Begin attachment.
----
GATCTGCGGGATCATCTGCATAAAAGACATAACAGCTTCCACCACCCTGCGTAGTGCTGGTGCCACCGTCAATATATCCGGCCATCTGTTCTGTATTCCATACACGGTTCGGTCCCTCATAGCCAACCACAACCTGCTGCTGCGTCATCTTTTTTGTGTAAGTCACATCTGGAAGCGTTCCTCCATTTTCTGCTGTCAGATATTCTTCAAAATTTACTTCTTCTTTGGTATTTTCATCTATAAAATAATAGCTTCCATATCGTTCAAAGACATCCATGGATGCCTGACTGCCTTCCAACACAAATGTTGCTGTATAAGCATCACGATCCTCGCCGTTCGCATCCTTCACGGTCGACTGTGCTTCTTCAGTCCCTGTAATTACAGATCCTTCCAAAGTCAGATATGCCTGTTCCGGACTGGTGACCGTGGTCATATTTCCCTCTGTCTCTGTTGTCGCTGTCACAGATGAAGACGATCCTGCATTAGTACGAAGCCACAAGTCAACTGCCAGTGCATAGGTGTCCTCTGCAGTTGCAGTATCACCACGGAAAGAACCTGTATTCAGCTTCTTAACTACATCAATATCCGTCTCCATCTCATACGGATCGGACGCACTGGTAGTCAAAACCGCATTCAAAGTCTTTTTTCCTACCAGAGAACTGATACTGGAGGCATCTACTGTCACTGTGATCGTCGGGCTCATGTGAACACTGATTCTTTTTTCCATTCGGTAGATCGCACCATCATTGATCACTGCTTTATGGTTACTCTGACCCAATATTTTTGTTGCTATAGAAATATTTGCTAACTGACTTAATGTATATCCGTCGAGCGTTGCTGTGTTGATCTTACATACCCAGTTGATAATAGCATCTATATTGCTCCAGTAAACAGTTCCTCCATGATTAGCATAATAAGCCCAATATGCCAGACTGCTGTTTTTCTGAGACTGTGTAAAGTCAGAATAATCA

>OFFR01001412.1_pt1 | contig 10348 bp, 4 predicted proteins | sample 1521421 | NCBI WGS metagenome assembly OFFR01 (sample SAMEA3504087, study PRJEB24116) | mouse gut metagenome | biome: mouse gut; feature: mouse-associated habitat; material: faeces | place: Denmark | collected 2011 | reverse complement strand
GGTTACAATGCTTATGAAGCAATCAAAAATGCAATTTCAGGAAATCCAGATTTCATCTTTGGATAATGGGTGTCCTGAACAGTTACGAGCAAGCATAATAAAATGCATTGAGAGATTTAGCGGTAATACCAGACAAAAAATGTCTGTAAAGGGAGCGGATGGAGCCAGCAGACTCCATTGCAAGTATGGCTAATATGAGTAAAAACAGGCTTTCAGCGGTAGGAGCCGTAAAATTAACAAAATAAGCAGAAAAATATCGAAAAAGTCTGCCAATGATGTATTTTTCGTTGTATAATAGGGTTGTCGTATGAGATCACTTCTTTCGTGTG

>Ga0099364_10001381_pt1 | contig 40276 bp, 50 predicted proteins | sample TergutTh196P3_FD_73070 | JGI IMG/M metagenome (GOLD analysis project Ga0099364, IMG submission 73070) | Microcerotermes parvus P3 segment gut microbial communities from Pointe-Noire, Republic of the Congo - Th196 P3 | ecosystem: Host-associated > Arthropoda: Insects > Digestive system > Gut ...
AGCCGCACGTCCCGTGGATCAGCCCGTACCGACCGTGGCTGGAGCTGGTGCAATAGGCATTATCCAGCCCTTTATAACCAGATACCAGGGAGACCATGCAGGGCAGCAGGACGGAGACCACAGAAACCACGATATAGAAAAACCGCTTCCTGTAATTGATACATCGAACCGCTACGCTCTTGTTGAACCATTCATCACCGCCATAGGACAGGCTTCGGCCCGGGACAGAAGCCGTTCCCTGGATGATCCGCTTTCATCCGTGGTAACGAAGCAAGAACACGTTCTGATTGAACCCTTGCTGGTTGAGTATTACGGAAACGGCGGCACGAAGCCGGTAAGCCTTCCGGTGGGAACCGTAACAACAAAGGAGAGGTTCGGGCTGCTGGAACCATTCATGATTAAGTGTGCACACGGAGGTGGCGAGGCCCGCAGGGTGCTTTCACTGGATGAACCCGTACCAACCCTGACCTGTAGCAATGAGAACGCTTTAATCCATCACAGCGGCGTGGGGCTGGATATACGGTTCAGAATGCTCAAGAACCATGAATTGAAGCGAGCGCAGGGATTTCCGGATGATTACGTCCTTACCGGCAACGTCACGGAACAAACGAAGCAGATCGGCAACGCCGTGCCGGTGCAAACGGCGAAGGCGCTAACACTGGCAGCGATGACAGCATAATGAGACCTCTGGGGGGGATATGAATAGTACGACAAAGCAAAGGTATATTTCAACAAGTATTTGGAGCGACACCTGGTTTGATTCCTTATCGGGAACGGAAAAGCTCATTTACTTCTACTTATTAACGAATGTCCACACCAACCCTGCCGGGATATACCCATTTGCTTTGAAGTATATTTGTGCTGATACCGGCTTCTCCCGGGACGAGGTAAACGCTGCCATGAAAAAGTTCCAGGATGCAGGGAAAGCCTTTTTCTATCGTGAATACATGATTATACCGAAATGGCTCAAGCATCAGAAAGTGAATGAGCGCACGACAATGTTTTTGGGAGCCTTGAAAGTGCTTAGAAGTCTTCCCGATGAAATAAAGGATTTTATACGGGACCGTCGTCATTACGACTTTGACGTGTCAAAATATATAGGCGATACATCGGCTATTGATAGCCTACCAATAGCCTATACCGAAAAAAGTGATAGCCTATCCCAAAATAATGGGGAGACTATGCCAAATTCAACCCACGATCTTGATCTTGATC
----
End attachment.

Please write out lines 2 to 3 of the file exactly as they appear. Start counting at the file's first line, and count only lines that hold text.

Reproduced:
>OFFR01001412.1_pt1 | contig 10348 bp, 4 predicted proteins | sample 1521421 | NCBI WGS metagenome assembly OFFR01 (sample SAMEA3504087, study PRJEB24116) | mouse gut metagenome | biome: mouse gut; feature: mouse-associated habitat; material: faeces | place: Denmark | collected 2011 | reverse complement strand
GGTTACAATGCTTATGAAGCAATCAAAAATGCAATTTCAGGAAATCCAGATTTCATCTTTGGATAATGGGTGTCCTGAACAGTTACGAGCAAGCATAATAAAATGCATTGAGAGATTTAGCGGTAATACCAGACAAAAAATGTCTGTAAAGGGAGCGGATGGAGCCAGCAGACTCCATTGCAAGTATGGCTAATATGAGTAAAAACAGGCTTTCAGCGGTAGGAGCCGTAAAATTAACAAAATAAGCAGAAAAATATCGAAAAAGTCTGCCAATGATGTATTTTTCGTTGTATAATAGGGTTGTCGTATGAGATCACTTCTTTCGTGTG